Despite an order from the Nigerian Senate telling him to appear before them today in Customs uniform, Hameed Ali, the head of the agency, rolled up at around 9:30am in civilian clothes. He was promptly walked out of the session and asked to return on Wednesday in uniform.
Ali is a retired army colonel who was parachuted into the agency by President Muhammadu Buhari. Unlike career Customs officers, there is really no reasonable need for him to wear the uniform of Customs officers. Uniform or plain clothes have no reflection on how he heads the agency. But the Senate has been determined to turn this side issue into the main event.
Ali has insisted, quite rightly, that “there is no law compelling” him to wear the Customs uniform. He said he will seek legal advice to see if such law exists and asked the Senate to do the same.
But some senators chose instead to make it up as they went along. Senator Ibn Na’Allah said that sections 7,8 and 10 of the Customs Act was relevant in the argument that Ali should wear the uniform.
Section 7 is about information in pursuance of customs laws being confidential. Clearly nothing to do with wearing a uniform.
Section 8. Officers to have powers of police officers
For the purpose of carrying out or enforcing the provisions of the customs and excise laws, all officers
shall have the same powers, authorities and privileges as are given by law to police officers.
This has nothing to do with wearing uniforms, more about powers of arrest, investigation and prosecution.
Section 10: Unlawful assumption of character of officer
If, for the purpose of obtaining admission to any building or other place or to any ship, aircraft or
vehicle, or of doing or procuring to be done any act which he would not be entitled to do or procure to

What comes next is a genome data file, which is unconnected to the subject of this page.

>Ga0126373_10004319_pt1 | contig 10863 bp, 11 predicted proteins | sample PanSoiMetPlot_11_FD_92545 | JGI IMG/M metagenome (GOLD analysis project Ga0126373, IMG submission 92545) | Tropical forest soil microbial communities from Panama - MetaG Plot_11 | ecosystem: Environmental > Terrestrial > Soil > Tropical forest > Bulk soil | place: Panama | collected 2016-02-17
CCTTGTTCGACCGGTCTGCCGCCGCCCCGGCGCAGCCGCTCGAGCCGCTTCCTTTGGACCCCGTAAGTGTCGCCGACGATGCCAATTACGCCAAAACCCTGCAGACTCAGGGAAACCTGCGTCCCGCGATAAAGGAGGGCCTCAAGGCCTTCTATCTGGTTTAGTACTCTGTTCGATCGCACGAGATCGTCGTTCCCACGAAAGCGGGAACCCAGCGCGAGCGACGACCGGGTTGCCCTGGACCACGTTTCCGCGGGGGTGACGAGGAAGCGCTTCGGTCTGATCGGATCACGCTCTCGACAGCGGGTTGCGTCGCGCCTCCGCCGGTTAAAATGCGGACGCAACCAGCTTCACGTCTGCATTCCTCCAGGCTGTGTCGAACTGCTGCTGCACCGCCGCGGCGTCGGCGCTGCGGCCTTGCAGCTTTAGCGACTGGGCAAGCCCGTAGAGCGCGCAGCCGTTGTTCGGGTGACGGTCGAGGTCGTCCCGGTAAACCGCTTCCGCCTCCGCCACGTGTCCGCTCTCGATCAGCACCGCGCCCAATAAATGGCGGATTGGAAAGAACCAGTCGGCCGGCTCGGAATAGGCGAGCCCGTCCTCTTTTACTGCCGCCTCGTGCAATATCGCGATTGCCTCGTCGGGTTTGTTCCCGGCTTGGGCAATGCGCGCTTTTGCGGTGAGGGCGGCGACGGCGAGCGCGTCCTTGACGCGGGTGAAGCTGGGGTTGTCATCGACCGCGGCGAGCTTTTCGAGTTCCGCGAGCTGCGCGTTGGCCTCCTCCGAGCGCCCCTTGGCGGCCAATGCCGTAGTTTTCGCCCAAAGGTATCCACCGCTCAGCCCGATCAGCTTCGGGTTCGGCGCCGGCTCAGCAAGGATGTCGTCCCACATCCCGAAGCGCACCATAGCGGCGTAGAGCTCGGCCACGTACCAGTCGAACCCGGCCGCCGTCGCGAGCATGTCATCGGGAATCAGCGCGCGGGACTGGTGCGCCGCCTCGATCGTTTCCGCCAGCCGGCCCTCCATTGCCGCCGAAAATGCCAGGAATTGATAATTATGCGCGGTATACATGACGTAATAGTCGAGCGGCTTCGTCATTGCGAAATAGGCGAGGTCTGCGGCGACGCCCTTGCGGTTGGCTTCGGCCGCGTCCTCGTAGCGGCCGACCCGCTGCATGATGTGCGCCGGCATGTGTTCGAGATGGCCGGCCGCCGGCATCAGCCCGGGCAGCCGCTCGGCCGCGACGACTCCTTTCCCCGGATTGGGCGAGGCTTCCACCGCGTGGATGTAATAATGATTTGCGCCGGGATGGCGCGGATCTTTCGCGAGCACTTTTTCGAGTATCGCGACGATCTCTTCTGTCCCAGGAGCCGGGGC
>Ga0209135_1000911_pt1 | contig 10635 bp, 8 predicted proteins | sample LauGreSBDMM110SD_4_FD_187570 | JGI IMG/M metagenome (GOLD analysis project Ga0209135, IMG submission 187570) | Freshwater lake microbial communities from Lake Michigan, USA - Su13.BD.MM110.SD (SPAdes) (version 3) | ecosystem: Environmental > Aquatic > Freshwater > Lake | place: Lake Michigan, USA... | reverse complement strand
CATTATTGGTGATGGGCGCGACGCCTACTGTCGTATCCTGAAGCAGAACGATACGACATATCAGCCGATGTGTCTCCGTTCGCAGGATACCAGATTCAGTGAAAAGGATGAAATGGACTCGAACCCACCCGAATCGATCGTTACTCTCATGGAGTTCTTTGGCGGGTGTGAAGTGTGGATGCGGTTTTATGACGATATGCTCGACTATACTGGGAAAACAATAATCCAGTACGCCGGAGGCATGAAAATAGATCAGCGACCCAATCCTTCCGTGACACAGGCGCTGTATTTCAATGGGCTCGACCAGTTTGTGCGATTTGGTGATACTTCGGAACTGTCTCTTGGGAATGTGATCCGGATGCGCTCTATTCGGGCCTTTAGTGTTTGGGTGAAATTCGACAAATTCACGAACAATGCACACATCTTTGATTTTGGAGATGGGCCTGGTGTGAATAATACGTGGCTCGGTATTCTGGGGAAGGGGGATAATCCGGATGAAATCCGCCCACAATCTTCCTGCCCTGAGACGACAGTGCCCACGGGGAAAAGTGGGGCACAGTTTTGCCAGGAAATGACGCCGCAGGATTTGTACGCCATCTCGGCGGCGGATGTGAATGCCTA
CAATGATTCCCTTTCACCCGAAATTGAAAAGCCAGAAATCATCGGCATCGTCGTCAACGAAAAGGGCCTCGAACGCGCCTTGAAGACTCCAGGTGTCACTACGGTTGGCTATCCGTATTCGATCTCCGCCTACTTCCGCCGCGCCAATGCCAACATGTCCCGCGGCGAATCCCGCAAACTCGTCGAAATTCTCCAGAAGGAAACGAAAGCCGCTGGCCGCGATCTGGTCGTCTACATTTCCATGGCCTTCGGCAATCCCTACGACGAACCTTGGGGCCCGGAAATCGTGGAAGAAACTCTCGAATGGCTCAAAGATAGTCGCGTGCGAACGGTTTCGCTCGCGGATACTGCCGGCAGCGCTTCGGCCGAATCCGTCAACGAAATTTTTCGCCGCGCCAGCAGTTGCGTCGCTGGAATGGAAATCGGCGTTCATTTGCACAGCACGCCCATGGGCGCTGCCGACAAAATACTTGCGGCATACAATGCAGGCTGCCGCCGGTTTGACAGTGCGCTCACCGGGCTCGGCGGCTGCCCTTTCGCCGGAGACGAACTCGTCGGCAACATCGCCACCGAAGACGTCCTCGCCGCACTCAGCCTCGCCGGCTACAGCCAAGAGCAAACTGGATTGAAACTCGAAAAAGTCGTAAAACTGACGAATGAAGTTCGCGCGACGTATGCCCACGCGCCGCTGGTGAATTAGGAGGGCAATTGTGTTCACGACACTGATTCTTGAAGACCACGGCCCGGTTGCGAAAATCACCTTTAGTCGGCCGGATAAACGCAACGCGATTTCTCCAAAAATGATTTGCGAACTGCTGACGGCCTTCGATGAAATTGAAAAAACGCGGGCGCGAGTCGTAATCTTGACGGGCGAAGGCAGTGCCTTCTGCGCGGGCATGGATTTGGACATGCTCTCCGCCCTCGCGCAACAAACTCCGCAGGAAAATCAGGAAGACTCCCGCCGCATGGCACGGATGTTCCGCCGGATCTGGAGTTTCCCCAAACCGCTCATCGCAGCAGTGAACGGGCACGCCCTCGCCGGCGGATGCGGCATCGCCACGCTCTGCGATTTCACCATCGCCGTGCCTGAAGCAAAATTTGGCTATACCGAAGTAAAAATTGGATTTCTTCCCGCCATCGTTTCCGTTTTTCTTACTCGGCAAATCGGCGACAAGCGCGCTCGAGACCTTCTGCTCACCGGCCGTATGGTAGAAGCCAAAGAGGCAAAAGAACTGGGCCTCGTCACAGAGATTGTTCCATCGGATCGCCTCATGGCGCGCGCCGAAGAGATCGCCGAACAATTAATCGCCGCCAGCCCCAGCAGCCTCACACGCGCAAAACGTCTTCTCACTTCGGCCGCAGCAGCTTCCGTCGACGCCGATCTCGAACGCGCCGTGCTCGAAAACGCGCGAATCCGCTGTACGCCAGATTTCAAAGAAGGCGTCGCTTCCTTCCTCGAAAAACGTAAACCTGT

be done of his own authority, or for any other unlawful purpose, any person, not being an officer,
assumes the name, designation or character of an officer, he shall, in addition to any other punishment
to which he may have rendered himself liable, be liable to a fine of one thousand naira or to
imprisonment for two years, or to both.
This is about impersonating a Customs officer. It has nothing to do with any law requiring Ali to don the uniform. Senator Na’Allah was the object of ridicule for his attempts in 2015 to regulate comments on social media.
Senator Barau Jibrin asked Ali to go and apply the law of the land by wearing a uniform before he addresses the Senate as stipulated in the constitution. He cleverly didn’t quote any relevant provisions of the constitution to support the wearing of Customs uniform.
One report claimed that the senators were visibly upset about Ali’s failure to wear the uniform with one senator describing it as “derogatory”. What is not clear is why the lawmakers have chosen to go down this ridiculous and clearly unlawful route. It is not like Nigerians do not already hold the legislators in low regard. But this is custom-made folly of the type Nigerians have come to expect from overpaid senators with little work to do.
The entire drama has overshadowed why the Senate wanted Ali to appear in the first place – to explain the policy on import duties on vehicles.